My wife drives a first-generation R50 Mini base model with the dreaded CVT. This is a transmission widely reported (read: complained about on message boards) to not last well beyond 75,000 city miles. Hers is just now clearing 80,000 and it shows no signs of early struggles, even under the hellish torment of stop-and-go traffic in Houston temperatures.
Perhaps coincidentally, my wife has never put premium fuel in this car, despite it being a requirement. Premium fuel would supposedly generate 114 horsepower; without premium fuel, I would guess 7-9% lower, at, say, 105 horsepower. It is a slow car no matter what, but at least it makes up for it in urban maneuverability.
Hyundai announced Tuesday its 1.6-liter hybrid engine that will likely appear in the company’s Prius fighter when that car goes on sale around 2017. The company also unveiled a new 8-speed automatic transmission for front-wheel drive cars.
The new Kappa 1.6-liter GDI engine runs on an Atkinson cycle and uses cooled exhaust gas recirculation to increase fuel efficiency.
Hyundai said the engine would produce 104 horsepower and 108 pounds-feet of torque and would be used in hybrid applications.
My Subie is just touching 120,000 miles. It has been a really great, reliable ride and I fortunately have a good dealer and private mechanic for the routine issues that pop up.
I want to keep the car as long as possible. I do oil changes and the roughly 60,000 mile recommended scheduled service on time. The engine sounds good, has good (for a Subie) pick-up, averages 20 to 23 miles per gallon, and still has a tight body. I anticipate the need for new shocks at some point soon and a muffler/cat replacement. (Read More…)
A friend recently acquired the carcass (very deliberate choice of words) of a Bugeye Sprite. We were discussing what engine might go into it, and I was thinking that the turbo three-cylinder Ecotec would be a light but sufficiently powerful choice. However, I know very little about what is involved in turning an engine 90 degrees to run the rear wheels.
I read with deep concern your notice that the Piston Slap mailbag was empty. You kindly answered my previous query about putting more conservative tires on my ’11 automatic tC (now at 51,000 miles), despite the fact that I erroneously addressed the email to your parasitic e-twin Sanjeev, and I’m happy to pester you/be of service once more. Please find, below, my questions, and thank you for your time.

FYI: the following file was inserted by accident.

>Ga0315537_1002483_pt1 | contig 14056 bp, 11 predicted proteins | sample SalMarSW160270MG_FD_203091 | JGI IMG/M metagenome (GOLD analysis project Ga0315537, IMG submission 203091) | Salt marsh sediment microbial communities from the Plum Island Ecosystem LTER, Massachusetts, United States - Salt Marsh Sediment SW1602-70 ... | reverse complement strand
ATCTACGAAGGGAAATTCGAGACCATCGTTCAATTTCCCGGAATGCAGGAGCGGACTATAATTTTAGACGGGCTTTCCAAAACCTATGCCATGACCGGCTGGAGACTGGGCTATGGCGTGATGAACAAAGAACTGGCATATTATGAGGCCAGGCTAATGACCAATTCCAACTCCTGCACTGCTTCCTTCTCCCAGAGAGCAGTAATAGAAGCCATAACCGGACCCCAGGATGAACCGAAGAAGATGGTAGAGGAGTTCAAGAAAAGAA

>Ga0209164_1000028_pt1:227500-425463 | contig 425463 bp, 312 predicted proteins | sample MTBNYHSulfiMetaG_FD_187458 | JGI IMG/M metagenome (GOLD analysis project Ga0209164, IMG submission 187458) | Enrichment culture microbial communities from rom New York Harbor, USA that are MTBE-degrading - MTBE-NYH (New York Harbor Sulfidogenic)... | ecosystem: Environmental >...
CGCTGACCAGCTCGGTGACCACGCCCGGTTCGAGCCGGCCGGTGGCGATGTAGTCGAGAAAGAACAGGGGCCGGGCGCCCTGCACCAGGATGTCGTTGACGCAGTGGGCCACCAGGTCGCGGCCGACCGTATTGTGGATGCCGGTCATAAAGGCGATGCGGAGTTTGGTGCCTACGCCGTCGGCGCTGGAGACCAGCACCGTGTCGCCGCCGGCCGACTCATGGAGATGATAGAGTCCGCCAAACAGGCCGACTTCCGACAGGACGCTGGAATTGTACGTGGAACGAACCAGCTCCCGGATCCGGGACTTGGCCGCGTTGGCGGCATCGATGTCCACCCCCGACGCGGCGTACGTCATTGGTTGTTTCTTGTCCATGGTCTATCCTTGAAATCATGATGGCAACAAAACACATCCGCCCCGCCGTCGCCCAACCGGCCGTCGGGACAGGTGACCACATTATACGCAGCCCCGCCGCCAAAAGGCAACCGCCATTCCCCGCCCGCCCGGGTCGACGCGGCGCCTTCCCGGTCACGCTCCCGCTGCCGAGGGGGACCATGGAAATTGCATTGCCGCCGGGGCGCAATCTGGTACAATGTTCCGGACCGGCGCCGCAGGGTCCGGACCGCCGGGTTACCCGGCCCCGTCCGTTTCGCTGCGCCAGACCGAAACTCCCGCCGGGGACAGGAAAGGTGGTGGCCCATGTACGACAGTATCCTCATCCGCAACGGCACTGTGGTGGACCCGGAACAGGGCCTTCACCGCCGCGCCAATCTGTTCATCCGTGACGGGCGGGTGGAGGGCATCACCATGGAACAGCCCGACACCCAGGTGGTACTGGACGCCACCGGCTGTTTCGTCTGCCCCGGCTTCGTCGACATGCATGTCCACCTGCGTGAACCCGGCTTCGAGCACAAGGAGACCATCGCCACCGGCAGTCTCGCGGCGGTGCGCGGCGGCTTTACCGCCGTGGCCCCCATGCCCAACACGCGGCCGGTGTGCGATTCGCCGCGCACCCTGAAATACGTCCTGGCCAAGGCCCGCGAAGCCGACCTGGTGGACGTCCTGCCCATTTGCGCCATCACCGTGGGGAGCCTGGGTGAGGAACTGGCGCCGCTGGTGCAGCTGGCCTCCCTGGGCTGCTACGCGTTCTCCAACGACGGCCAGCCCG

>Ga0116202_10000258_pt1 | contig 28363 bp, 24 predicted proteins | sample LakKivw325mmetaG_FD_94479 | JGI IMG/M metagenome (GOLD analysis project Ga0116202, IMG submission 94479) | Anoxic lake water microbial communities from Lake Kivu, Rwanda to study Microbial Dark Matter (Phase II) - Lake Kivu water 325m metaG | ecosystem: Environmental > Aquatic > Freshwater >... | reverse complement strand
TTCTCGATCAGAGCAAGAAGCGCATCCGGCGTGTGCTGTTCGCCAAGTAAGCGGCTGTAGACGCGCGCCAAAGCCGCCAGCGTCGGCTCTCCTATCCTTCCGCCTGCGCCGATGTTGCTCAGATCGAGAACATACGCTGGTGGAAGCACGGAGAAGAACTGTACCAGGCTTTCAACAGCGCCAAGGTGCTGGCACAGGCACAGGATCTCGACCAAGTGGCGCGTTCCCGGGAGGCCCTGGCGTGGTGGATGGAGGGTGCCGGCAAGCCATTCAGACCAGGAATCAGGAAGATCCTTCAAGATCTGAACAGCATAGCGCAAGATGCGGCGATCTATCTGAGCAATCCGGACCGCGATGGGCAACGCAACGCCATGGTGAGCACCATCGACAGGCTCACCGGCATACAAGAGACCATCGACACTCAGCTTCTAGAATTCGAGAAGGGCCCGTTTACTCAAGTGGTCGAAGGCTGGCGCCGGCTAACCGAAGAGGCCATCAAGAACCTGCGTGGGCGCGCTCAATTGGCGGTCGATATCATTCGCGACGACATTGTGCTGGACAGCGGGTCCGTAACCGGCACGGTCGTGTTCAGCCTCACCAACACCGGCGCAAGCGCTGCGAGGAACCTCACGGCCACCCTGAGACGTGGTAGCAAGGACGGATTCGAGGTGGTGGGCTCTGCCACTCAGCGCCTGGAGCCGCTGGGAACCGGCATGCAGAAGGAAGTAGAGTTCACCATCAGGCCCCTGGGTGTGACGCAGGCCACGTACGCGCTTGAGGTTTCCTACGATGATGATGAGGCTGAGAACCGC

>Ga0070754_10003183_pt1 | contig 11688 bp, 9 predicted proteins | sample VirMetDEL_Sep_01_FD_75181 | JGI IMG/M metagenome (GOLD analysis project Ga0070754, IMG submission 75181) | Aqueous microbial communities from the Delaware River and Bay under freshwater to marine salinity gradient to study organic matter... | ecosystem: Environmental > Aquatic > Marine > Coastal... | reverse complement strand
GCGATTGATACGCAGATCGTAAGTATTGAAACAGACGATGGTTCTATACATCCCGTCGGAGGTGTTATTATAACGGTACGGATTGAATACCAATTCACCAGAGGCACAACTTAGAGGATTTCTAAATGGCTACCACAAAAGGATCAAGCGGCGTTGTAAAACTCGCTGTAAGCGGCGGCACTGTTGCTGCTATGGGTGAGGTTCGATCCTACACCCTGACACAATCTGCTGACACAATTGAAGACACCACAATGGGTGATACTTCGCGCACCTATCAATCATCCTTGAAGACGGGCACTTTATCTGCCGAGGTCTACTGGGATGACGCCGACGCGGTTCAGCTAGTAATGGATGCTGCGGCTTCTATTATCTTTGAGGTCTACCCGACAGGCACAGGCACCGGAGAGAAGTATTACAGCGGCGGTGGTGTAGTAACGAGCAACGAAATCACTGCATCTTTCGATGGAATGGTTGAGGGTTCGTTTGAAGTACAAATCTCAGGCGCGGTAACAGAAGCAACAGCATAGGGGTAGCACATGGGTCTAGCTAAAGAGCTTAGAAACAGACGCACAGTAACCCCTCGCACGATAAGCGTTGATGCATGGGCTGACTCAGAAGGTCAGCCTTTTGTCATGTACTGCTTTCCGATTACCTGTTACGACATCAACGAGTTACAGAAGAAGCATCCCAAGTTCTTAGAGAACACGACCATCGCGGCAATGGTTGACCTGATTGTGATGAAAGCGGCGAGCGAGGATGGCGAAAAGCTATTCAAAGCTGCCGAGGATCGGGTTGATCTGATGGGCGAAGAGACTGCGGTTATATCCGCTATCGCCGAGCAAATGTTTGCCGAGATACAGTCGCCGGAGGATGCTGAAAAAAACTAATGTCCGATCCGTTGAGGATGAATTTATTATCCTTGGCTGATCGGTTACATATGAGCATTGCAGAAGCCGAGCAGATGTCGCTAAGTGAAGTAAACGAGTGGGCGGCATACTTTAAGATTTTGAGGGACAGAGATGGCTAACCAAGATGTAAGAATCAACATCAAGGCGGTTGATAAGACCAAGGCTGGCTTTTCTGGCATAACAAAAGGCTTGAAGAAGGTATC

The reason? The S4’s new turbocharged, 3-liter V-6 that produces 354 horsepower creates just enough torque (368.8 pounds-feet of torque, to be exact) to disqualify the automated manual. According to Orlove, the automaker didn’t rule out a DSG in the S4’s future, but said it just won’t be available at launch next year. (Read More…)
I have a CVT-equipped 2004 Saturn Ion Quad Coupe with ~140,000 miles. While you can write a book on the things that are weird with the car (key won’t release from cylinder sometimes unless you push this button inside the steering column, sometimes the neutral safety switch actuator machine-guns when stopped at a stoplight, it eats front sway links like it’s a contest, etc.), so far it’s been reliable and efficient. (Read More…)
The National Highway Traffic Safety Administration is investigating complaints that gear selector handles on Jeep Grand Cherokees may slip out of park and cause the car to roll away, Automotive News is reporting.
Owners have detailed several complaints to NHTSA who said their Grand Cherokees rolled away while parked, including one person in Michigan who said a child was injured exiting the rollaway vehicle.
A similar transmission selector was used in the 2014 Chrysler 300. An owner complained of a similar problem in that car, where it rolled away and crashed into two other vehicles.
Leather is better. (photo courtesy: image.automotive.com)
Long time listener, first-time caller. I’m responding to your plea for new Piston Slap questions. I purchased a gently-used 2008 GMC Yukon Denali AWD a couple of months ago. Other than its appetite for fuel, the only negative is that it has 141,000 miles. I believe the previous owner changed the transmission fluid at 100,000 miles (Carfax shows that the transfer case fluid was changed at this point, and I can’t imagine doing that and not doing the transmission). The fluid was relatively clean but I changed out several quarts via the dipstick tube using a fluid extractor after I purchased the vehicle, replacing them with the specified Dexron-VI. I believe the fluid level is correct but it’s difficult to read.
On a recent road trip, the 6-speed automatic (6L80E) transmission stumbled during the 2-3 shift while driving through the mountains and went into a failsafe mode. The check engine light came on. I pulled over, turned the ignition off and on again, and the truck operated normally. The CEL remained on for the next several ignition cycles. When I called OnStar to obtain the fault code, they could not retrieve it because the CEL was no longer on.